Investing in the Future of Healthcare

Published June 5, 2019 | 3 min read

A significant number of companies and investors joined us at this year’s #RBCHealthcare19 conference for two days of high-level networking, presentations and insights into the issues that matter most to the industry.

Over two days, we explored the key themes for companies and investors to focus on across biotechnology, distribution, information technology, outsourcing, REITs, hospitals, medical devices and diagnostics, outpatient services and specialty pharmaceutical sub-sectors.

Despite the diversity of stakeholders in attendance, shared challenges emerged. Here are the key talking points and takeaways from this year’s conference.

Gene Therapy – From Hype to Hope

Our panelists agree that therapy development is flourishing, with advances in manufacturing capabilities, better understanding of the types of vectors best suited to different applications, and movement from adenovirus to adeno-associated virus (AAV) vectors all leading to greater clinical efficacy and safety.

The regulatory pathway for each new therapy is likely to be unique, since the U.S. Food and Drug Administration (FDA) is showing a forward-thinking amenability to individualized programs for different gene therapies.

But there is an important bottleneck in the space right now in manufacturing.

Gene therapy contract manufacturing organizations (CMOs) have escalated costs substantially and wait time has jumped to around 18 months. This has spurred companies to move manufacturing in-house, although finding the right people with the correct expertise to hire won’t be easy. Tackling this bottleneck and establishing a reimbursement structure for one-time gene therapies will lead to more money flowing into the space to fuel additional innovation and development.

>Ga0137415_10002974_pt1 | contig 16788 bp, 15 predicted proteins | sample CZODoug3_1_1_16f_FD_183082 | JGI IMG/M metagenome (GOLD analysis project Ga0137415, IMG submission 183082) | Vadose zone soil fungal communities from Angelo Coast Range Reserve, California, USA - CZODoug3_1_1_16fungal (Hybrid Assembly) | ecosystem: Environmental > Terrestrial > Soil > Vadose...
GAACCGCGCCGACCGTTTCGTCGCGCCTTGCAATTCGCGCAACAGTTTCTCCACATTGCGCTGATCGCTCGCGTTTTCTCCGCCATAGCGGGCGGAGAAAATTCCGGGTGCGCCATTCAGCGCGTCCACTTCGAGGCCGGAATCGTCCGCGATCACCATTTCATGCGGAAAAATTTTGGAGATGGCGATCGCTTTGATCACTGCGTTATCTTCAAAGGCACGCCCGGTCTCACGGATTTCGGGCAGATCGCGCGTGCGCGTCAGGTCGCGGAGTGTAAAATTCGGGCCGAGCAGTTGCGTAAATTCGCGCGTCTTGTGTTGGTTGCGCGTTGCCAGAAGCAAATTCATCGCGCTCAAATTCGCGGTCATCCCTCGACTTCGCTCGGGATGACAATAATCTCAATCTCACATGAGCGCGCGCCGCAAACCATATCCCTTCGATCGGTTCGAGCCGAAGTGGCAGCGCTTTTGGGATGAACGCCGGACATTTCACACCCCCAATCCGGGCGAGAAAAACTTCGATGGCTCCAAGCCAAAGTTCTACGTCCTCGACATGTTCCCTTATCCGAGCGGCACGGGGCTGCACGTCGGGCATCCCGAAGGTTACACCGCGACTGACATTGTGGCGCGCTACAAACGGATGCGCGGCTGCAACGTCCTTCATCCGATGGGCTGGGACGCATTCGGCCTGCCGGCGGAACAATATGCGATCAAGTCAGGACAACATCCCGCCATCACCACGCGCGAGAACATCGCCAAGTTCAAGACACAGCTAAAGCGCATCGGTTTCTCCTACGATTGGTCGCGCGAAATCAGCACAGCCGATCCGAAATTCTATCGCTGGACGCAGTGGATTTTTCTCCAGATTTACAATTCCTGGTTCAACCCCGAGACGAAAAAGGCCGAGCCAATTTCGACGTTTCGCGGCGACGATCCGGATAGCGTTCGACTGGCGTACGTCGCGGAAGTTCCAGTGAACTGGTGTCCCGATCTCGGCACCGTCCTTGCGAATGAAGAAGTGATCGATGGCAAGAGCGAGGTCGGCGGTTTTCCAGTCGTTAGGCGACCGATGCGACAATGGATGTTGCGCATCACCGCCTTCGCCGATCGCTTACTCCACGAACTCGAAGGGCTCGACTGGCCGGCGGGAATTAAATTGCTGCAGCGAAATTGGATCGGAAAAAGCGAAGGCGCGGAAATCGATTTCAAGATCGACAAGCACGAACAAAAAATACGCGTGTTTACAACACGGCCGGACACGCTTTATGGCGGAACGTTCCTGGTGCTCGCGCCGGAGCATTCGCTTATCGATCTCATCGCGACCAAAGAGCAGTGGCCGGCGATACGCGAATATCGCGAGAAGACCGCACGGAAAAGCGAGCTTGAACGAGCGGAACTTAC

U.S. Election 2020 – the Vote on Healthcare

The next battle for the White House is underway and healthcare is high on the agenda on both sides of the aisle. But whoever wins the Presidency, healthcare spending will keep rising, according to Thomas A. Scully, General Partner, Welsh Carson Anderson & Stowe.

In the current climate, any complex or controversial high-level changes are very unlikely, especially since the House of Representatives and the Trump administration are so divided. However, the push to end surprise hospital bills could prove uniting enough to buck the trend and Affordable Care Act (ACA) lawsuits, and the fight for fairer drug pricing may provide some future shocks.

In light of the move towards bundling payments, Scully predicts opportunities in managed care and managed Medicaid and figuring out how to manage dual-eligibles and Programs of All-Inclusive Care for the Elderly (PACE) patients, who represent a massive amount of spending.

Drivers of Change

With innovation and technologies driving change across healthcare, there will be more opportunities and new possibilities for companies and investors. The miniaturization of technology could offer new ways to track and dispense medication; wearable devices may not only collect data but offer solutions to patients; CRISPR (Clustered Regularly Interspaced Short Palindromic Repeats) technology is giving scientists the ability to alter elements of DNA; and artificial intelligence has the potential to revolutionize drug development, diagnosis and treatment.

The accelerated pace of change is expected to continue, making the regular exchange of new ideas and key advancements across the industry that much more important.

Thanks to all of the companies and investors who attended this year’s conference. We look forward to our next conversation and to extending the boundaries of healthcare.

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